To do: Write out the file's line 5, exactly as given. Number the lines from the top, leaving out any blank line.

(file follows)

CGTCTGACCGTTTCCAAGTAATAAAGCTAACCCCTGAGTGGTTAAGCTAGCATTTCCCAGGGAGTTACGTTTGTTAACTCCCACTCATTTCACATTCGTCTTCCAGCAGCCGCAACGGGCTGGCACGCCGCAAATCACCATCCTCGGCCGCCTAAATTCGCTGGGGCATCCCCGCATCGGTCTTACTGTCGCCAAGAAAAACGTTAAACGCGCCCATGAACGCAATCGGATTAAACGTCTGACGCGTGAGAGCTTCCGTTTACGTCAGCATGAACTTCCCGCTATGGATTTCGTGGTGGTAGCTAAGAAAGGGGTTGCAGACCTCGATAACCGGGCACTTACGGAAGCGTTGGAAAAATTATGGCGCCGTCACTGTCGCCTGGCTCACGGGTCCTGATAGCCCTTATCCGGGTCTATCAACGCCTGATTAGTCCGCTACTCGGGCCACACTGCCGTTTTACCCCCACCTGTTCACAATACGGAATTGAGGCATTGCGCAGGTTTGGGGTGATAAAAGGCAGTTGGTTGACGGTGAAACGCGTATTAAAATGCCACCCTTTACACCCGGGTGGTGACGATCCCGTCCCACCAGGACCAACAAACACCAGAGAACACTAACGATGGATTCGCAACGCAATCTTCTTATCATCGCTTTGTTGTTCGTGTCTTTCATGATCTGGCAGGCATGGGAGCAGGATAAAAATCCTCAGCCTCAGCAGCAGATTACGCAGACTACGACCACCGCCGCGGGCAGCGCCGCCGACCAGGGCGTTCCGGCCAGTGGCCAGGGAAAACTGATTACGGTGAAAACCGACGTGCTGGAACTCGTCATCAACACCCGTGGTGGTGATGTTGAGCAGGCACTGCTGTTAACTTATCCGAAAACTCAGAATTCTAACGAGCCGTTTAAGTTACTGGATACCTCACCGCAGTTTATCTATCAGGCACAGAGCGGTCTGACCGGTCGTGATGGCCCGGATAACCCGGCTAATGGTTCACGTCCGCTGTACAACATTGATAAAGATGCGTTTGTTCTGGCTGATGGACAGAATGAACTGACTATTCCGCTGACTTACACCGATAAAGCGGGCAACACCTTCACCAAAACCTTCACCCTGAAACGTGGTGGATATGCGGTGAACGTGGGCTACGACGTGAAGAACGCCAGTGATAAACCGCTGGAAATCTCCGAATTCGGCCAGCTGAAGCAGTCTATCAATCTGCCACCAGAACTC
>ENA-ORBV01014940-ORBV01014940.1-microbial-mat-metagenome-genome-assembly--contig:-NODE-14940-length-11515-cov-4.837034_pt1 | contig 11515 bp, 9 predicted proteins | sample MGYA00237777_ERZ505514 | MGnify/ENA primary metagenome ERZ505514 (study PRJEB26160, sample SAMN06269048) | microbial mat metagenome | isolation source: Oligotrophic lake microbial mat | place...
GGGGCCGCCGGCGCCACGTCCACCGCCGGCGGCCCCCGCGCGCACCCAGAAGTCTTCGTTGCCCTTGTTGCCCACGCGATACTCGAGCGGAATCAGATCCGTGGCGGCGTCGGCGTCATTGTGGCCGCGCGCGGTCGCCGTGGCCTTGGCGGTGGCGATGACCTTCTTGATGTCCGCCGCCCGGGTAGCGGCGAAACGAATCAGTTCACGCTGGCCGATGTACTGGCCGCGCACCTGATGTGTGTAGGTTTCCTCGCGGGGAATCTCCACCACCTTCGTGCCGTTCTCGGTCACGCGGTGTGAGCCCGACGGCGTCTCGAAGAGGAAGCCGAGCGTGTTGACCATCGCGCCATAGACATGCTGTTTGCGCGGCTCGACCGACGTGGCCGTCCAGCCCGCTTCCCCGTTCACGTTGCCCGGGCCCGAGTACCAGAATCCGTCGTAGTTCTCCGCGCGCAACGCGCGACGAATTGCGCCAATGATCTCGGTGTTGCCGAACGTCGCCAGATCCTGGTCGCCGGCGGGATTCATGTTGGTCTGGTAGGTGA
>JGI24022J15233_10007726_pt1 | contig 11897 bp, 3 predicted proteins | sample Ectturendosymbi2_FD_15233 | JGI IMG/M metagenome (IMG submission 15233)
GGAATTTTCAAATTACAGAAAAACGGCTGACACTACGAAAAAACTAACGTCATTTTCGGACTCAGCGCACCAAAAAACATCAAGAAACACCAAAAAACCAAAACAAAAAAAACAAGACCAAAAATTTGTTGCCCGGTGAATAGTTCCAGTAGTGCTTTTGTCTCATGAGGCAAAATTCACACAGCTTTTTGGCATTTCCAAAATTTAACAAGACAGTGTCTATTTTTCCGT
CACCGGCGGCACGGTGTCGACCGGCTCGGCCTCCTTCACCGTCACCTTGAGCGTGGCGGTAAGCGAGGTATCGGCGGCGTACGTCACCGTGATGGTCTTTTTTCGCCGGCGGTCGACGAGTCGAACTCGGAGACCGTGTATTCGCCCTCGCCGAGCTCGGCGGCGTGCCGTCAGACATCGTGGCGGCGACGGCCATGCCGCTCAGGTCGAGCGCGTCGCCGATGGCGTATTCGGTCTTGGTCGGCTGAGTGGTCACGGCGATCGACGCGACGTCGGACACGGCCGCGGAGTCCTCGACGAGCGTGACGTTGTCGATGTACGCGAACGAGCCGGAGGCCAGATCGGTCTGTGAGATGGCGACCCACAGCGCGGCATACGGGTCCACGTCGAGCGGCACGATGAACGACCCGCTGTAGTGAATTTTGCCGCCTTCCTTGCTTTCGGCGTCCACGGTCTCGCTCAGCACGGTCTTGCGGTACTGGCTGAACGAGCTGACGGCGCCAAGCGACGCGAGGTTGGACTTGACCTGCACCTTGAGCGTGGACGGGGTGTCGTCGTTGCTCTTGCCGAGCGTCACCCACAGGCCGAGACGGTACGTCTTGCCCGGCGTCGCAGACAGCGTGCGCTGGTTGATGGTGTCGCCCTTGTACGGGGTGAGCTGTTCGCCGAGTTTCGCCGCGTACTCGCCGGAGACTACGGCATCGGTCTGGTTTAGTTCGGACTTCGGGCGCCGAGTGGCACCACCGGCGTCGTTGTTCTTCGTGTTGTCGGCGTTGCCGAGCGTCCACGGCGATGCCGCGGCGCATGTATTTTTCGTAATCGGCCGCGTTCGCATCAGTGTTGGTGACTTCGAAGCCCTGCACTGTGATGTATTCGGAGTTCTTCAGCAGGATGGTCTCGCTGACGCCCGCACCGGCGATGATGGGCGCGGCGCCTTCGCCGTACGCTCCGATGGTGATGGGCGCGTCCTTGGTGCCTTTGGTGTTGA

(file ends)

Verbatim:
GGAATTTTCAAATTACAGAAAAACGGCTGACACTACGAAAAAACTAACGTCATTTTCGGACTCAGCGCACCAAAAAACATCAAGAAACACCAAAAAACCAAAACAAAAAAAACAAGACCAAAAATTTGTTGCCCGGTGAATAGTTCCAGTAGTGCTTTTGTCTCATGAGGCAAAATTCACACAGCTTTTTGGCATTTCCAAAATTTAACAAGACAGTGTCTATTTTTCCGT